However, the construction of I-95, which runs the entire length of Philadelphia, left a freeway scar more reminiscent of Seattle’s Interstate 5 (I-5) east-west divide.

Mosqueda, González, and Juarez Push for Bigger MHA Rezones Amid Amendment Debates

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Mandatory Housing Affordability (MHA) is about welcoming more neighbors like these. (City of Seattle)

On Friday, the Seattle City Council had a marathon meeting on amendments to the proposed Mandatory Housing Affordability (MHA) rezones and land use regulations. The meeting started with discussion on text amendments to the Land Use Code and then moved into a district-by-district discussion on proposed amendments to zoning changes.

The latter portion of the discussion generally focused on reducing the scale of MHA zoning changes, which also would reduce affordable housing that program was designed to deliver in the first place. Councilmembers Teresa Mosqueda, M. Lorena González, and Debora Juarez pointed this out and highlighted the need to undo the legacy of racist housing policy and discrimination in the marketplace.

[T]he city was deliberately redlined and constructed to keep particular people out of neighborhoods in particular areas. I’m hoping we can right a historical wrong.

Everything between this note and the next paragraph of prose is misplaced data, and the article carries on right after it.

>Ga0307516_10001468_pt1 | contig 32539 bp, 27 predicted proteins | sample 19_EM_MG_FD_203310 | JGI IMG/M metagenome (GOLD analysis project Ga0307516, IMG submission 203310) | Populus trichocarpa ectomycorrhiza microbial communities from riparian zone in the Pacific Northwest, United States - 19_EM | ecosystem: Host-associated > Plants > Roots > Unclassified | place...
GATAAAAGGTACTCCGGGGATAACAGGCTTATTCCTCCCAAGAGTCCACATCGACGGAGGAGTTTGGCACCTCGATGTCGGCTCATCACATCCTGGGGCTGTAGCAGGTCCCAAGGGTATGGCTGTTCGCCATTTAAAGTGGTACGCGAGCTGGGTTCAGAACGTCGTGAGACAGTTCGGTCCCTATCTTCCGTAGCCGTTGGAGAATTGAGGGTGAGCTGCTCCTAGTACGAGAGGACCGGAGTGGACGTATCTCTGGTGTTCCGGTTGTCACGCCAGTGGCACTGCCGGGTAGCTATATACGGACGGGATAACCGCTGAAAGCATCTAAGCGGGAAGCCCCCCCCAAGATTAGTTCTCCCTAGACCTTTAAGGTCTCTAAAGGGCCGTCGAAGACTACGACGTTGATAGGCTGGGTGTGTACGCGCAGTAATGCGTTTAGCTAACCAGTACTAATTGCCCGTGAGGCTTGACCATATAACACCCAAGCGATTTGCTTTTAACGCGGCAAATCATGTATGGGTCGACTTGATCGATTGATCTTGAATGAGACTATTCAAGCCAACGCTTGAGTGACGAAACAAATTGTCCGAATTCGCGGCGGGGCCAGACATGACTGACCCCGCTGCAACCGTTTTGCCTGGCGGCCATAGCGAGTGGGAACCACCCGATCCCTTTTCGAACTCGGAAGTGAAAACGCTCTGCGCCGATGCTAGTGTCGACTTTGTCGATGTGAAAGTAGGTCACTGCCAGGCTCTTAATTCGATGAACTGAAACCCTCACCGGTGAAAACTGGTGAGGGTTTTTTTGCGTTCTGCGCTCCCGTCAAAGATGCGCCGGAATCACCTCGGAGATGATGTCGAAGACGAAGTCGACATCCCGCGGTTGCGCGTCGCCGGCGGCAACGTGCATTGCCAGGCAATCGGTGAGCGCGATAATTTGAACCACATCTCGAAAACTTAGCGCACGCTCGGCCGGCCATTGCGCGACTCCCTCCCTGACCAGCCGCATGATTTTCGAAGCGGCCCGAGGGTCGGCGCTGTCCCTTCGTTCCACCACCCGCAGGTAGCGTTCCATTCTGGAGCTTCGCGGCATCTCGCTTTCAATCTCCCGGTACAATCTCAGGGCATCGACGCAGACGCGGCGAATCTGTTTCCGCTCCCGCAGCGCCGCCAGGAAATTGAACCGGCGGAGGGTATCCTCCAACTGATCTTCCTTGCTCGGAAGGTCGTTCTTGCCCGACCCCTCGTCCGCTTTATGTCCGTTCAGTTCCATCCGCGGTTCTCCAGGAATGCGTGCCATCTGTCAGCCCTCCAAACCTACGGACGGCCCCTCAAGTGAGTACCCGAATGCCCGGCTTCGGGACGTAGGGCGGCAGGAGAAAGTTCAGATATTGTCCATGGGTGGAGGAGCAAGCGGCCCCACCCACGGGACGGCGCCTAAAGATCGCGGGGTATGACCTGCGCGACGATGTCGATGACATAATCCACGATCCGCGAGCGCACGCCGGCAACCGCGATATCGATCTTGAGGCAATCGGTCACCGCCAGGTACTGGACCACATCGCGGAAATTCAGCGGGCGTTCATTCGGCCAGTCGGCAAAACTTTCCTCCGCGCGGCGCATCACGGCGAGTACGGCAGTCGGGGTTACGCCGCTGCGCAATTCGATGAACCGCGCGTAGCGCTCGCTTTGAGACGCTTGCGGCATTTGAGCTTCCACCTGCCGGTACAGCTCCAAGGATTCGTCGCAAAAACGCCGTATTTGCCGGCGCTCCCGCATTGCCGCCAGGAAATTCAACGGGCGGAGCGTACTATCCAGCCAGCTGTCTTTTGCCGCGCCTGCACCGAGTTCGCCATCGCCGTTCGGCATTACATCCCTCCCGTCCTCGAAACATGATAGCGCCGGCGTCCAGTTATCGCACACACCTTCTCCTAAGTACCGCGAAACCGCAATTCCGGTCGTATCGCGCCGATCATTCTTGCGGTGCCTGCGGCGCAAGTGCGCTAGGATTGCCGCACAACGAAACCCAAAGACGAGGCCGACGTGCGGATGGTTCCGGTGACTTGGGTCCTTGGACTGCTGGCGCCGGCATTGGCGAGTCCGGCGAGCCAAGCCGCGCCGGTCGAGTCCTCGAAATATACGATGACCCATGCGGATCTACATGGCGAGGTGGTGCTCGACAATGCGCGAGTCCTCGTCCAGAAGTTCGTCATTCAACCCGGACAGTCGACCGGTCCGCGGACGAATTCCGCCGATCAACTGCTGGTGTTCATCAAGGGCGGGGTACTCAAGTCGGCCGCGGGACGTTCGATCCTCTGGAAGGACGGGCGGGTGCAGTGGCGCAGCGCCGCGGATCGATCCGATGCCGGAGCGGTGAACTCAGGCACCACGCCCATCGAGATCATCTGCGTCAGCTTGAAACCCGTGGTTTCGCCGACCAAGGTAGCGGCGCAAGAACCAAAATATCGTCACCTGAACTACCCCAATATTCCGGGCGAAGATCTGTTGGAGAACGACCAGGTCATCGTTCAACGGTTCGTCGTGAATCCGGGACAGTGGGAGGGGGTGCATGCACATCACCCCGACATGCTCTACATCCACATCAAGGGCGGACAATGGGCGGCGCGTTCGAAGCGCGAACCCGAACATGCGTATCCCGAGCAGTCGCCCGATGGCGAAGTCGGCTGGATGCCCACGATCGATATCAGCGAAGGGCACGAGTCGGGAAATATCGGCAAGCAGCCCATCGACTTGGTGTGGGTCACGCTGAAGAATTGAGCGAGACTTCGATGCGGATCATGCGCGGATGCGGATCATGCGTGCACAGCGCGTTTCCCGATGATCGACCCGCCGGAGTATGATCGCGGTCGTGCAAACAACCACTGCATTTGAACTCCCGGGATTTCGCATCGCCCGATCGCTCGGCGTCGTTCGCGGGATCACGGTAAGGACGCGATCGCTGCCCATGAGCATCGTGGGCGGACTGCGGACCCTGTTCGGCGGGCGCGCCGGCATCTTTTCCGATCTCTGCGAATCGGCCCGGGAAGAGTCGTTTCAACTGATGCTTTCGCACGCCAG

Councilmember Debora Juarez

Most of the amendment proposals were considered to be consensus items by councilmembers. This means that at meeting on February 25th, the city council will introduce revised bills incorporating the amendments unless they were objected to by councilmembers at Friday’s meeting. There were several instances where amendments did get an objection, particularly where there were zoning reductions sponsored by councilmembers for specific areas. It is possible that those amendments could still find their way into the final bills.

Unless an objection is noted or the text indicates otherwise, the following amendment proposals were adopted at the meeting.

Map Amendments

District 1 Map Amendments

In Councilmember Lisa Herbold’s district, a large number of the proposals would reduce MHA rezones. She went on to suggest that she generally supports the proposals to reduce MHA rezones in her district, providing various justifications for this such as future station area planning around Alaska Junction that may bring greater density in the future and their small area. Councilmember Rob Johnson said that he opposed the lower rezone proposals, but that he would later have an inconsistent argument for his own district.